Microsoft fixed 26 vulnerabilities in 13 security bulletins as part of its Patch Tuesday, including critical ones for Windows that could be exploited to take control of a computer and one that has resided in the 32-bit Windows kernel since its release 17 years ago.
The top priorities for deployment are bulletins plugging holes in the SMB (Server Message Block) Protocol, Windows Shell Handler, ActiveX via Internet Explorer, DirectShow, and the 32-bit version of Windows, Jerry Bryant, a lead senior security communications manager at Microsoft, wrote in a blog post.
The DirectShow bulletin should be at the top of the list, according to Bryant. It is critical for all supported versions of Windows except Itanium-based server products. To exploit the hole, an attacker could host a malicious AVI (Audio Video Interleave) file on a Web site, and lure a user to visit the site or send the file via e-mail so the user could open it.
In the SMB bulletin, critical for all versions of Windows except Vista and Server 2008, an attacker would need to host a malicious server and convince a client system to connect to it, or an attacker could try to perform a man-in-the-middle attack by responding to SMB requests from clients, Bryant said.
In the critical Windows Shell Handler vulnerability, which affects Windows 2000, XP, and Server 2003, an attack could come via a specially crafted link that appears to be valid to the ShellExecute API (application programming interface).
The cumulative update for ActiveX Killbits is critical, but a Killbit does not address the underlying vulnerability. It is a registry setting that keeps the vulnerable ActiveX control from running in IE.
The vulnerability affecting the 32-bit Windows kernel, which Microsoft announced last month, after Google engineer Tavis Ormandy disclosed it on a security e-mail list, could allow an attacker to elevate privileges to full system access, once the attacker is already in the system.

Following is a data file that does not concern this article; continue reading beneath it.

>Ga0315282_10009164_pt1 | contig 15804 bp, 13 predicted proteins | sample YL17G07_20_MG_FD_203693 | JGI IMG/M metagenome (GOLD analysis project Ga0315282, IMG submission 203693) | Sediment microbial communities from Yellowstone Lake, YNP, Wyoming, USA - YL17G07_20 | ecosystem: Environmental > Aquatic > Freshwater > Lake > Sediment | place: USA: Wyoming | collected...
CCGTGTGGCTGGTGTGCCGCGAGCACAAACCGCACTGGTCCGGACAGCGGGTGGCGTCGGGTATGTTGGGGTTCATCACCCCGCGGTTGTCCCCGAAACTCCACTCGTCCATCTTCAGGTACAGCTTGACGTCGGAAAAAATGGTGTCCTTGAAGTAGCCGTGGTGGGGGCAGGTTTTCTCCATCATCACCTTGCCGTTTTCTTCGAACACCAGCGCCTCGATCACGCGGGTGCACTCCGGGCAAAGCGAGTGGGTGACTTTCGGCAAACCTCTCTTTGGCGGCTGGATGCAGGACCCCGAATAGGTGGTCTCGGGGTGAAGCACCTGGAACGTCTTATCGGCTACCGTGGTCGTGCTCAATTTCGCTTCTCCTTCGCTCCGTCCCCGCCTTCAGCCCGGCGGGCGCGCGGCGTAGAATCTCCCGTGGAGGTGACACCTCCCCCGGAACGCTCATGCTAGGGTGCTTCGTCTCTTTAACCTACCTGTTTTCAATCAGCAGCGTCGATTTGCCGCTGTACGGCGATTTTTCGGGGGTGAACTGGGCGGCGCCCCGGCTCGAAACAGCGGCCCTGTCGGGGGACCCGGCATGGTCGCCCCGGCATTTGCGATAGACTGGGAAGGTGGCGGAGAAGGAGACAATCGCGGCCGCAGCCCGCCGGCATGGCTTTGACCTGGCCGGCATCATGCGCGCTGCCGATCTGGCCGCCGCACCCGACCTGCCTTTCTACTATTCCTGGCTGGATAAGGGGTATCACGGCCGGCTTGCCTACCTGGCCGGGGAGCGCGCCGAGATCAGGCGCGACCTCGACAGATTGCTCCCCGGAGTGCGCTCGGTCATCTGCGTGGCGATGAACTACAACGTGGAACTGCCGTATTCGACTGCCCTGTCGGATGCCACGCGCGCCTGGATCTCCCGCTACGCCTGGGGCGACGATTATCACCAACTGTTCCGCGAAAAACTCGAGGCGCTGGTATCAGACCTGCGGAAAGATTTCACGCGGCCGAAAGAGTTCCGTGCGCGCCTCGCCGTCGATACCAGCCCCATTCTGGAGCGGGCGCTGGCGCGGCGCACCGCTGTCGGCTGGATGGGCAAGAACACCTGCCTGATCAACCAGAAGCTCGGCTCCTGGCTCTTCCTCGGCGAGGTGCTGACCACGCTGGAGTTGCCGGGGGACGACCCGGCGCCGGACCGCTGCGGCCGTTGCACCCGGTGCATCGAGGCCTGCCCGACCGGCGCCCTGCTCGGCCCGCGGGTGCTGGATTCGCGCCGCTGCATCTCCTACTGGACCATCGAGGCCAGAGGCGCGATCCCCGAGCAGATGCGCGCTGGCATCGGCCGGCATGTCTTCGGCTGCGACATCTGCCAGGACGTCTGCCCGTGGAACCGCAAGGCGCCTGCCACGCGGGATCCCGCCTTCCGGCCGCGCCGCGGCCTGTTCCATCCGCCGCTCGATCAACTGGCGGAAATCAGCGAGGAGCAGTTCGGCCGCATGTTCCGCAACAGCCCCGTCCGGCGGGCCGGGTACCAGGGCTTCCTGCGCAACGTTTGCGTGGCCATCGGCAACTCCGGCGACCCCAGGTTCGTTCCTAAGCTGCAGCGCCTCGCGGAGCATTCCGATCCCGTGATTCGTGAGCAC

Much as been made of the fact that the hole is 17 years old, but Ormandy said he informed Microsoft about it in June 2009. "You can criticize them for taking a long time to fix a bug," but not if they didn't know about it, said Pedram Amini, who runs the Zero Day Initiative.
Microsoft is aware of publicly available proof-of-concept code for that issue, but is not aware of any active attacks at this time, Bryant wrote.
The most important bug for IT security teams is the one affecting DirectShow, said Andrew Storm, director of security compliance at security firm nCircle. "The nature of the exploit lends itself to drive-by attacks that leave unsuspecting victims infected," he said. "Since media is what excites people most on the Internet today, an exploit of this bug would make it extremely easy to entice users to watch videos that are actually gateways to malware."
Meanwhile, the Shell Handler vulnerability has the potential for an unlimited amount of damage, which should make potential attackers take notice, he said.
This month's "sleeper update" is probably a hole in Windows TCP/IP (Transmission Control Protocol-Internet Protocol) that could allow remote code execution if specially crafted packets were sent to a computer with IPv6 enabled, said HD Moore, chief security officer of Rapid7. "While it has an exploitability rating of 2 based on the requirement for an attacker to be on-link to the target host, Wi-Fi access points provide link level connectivity to target systems" he said. "Customers should not confuse the exploitability index with exposure severity--the priority of this patch should be raised where mobile users are prevalent."
Two bulletins, both rated "important," affect older versions of Microsoft Office and could allow an attacker to remotely execute code on the computer via a hole in PowerPoint or via a specially crafted Office file.
Microsoft also issued a security advisory to provide a work-around for a publicly known hole in the Transport Layer Security (TLS) and Secure Sockets Layer (SSL) protocols.
And Microsoft updated its Malicious Software Removal Tool to include the Win32/Pushbot, a worm that spreads via MSN Messenger and AIM, and opens a backdoor so an attacker can take complete control of the machine.
"The [SMB] issue cannot be used to allow an attacker to take control of a system remotely, but instead can result in a system becoming unresponsive due to resource consumption," Microsoft said in a statement. "At this time, Microsoft is not aware of any attacks using this vulnerability."
Updated 12:33 p.m. PST with nCircle and Rapid7 comment.